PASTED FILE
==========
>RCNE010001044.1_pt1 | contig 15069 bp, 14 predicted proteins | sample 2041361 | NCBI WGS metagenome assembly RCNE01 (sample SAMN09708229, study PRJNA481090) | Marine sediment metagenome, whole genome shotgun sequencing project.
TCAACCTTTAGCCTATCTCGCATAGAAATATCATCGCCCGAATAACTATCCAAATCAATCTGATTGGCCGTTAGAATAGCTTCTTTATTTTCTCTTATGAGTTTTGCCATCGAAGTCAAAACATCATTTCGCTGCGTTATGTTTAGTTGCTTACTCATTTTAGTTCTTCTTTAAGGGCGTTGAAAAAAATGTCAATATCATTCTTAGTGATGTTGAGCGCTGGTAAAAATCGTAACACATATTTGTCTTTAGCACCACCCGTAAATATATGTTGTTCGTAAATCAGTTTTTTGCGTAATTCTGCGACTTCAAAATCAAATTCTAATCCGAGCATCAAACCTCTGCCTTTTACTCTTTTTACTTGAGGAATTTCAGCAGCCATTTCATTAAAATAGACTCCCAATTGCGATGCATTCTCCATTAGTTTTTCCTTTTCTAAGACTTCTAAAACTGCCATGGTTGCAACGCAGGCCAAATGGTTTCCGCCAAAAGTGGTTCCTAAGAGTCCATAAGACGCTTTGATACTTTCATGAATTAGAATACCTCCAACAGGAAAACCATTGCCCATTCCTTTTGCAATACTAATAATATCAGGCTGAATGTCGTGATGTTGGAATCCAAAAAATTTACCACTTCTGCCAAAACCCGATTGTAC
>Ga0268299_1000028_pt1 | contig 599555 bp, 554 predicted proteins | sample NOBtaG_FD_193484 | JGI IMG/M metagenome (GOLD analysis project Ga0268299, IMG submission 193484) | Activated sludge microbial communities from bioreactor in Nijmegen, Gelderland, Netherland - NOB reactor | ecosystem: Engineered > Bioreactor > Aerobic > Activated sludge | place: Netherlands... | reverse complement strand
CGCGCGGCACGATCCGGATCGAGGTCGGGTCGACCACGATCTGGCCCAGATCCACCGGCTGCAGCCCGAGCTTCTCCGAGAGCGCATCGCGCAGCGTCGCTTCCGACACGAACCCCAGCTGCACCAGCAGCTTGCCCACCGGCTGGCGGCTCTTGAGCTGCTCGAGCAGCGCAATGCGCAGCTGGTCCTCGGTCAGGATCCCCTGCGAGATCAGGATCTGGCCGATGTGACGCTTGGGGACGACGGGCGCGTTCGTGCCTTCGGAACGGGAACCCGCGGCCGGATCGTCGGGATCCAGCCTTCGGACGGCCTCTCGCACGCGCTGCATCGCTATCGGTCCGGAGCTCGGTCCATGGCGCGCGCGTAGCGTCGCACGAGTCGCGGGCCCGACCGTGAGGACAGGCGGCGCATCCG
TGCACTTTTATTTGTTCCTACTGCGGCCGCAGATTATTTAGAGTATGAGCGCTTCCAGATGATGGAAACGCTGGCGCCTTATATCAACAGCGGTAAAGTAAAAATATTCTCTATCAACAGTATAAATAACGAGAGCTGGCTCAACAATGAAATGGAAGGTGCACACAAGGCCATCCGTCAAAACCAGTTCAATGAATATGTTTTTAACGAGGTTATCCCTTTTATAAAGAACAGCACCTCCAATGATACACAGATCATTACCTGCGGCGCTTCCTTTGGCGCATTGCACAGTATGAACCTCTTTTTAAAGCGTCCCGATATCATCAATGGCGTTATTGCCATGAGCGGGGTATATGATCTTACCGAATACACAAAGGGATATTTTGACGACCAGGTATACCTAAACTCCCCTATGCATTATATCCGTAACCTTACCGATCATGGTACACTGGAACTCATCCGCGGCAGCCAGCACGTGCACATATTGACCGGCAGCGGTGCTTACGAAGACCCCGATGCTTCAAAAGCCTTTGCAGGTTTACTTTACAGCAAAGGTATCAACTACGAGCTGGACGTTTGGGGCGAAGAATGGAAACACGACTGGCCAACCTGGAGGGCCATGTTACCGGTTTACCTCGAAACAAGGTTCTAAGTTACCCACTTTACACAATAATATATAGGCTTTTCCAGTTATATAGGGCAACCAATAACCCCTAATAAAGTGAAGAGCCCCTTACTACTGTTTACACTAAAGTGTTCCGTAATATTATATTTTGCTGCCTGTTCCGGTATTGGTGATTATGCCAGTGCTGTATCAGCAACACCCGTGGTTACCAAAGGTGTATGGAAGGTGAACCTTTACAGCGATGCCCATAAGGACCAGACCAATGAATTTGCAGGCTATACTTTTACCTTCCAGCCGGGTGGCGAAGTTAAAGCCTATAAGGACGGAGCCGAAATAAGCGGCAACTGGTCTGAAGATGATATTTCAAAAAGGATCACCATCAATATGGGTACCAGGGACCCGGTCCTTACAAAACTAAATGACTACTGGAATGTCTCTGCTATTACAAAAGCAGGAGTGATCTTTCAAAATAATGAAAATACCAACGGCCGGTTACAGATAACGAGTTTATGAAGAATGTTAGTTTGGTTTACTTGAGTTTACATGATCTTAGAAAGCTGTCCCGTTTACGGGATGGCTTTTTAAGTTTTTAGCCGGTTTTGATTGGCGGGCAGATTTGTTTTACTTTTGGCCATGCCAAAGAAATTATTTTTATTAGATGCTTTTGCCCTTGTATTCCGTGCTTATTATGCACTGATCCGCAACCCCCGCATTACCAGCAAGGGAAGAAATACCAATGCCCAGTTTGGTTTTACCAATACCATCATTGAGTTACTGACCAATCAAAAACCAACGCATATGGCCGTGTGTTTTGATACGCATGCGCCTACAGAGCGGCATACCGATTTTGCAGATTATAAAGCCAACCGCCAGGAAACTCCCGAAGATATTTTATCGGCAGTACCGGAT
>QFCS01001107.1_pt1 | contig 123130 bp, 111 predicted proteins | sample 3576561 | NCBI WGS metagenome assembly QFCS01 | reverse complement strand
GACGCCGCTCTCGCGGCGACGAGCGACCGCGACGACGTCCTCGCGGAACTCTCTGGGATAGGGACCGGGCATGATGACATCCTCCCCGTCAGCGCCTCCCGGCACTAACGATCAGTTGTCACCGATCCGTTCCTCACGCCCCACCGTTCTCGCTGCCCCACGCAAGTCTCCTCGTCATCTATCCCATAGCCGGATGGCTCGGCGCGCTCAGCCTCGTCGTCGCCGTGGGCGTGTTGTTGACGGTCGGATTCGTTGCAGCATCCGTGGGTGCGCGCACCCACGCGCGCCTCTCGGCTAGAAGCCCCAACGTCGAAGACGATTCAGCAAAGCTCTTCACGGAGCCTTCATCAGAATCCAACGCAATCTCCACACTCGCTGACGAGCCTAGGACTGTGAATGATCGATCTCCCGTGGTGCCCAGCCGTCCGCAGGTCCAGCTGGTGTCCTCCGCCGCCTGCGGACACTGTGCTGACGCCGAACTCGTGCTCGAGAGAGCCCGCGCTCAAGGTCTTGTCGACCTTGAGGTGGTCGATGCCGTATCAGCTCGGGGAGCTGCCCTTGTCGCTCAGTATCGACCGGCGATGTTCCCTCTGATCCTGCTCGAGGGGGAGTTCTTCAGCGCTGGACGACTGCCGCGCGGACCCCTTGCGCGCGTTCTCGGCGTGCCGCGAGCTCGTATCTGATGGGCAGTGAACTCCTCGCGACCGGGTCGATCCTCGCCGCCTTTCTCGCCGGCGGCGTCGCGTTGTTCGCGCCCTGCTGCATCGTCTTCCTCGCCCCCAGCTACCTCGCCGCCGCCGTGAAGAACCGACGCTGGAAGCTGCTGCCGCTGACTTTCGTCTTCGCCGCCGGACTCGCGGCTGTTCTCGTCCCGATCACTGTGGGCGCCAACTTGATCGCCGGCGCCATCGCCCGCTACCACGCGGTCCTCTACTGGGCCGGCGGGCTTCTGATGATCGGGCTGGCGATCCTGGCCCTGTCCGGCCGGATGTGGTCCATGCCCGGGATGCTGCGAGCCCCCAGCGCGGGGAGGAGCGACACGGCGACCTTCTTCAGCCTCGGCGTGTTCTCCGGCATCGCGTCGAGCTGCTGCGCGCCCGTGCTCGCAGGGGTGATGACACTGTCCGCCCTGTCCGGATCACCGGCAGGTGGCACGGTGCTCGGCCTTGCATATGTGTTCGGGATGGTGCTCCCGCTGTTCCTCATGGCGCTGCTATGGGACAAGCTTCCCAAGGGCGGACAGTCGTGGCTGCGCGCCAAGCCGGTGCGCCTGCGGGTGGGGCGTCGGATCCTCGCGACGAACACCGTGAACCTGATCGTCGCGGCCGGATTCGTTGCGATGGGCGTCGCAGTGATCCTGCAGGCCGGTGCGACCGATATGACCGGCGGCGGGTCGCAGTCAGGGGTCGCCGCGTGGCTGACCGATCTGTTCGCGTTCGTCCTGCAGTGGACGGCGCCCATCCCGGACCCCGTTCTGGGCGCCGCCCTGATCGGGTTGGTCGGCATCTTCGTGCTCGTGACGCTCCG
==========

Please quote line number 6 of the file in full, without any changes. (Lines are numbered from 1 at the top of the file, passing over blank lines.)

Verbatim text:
>QFCS01001107.1_pt1 | contig 123130 bp, 111 predicted proteins | sample 3576561 | NCBI WGS metagenome assembly QFCS01 | reverse complement strand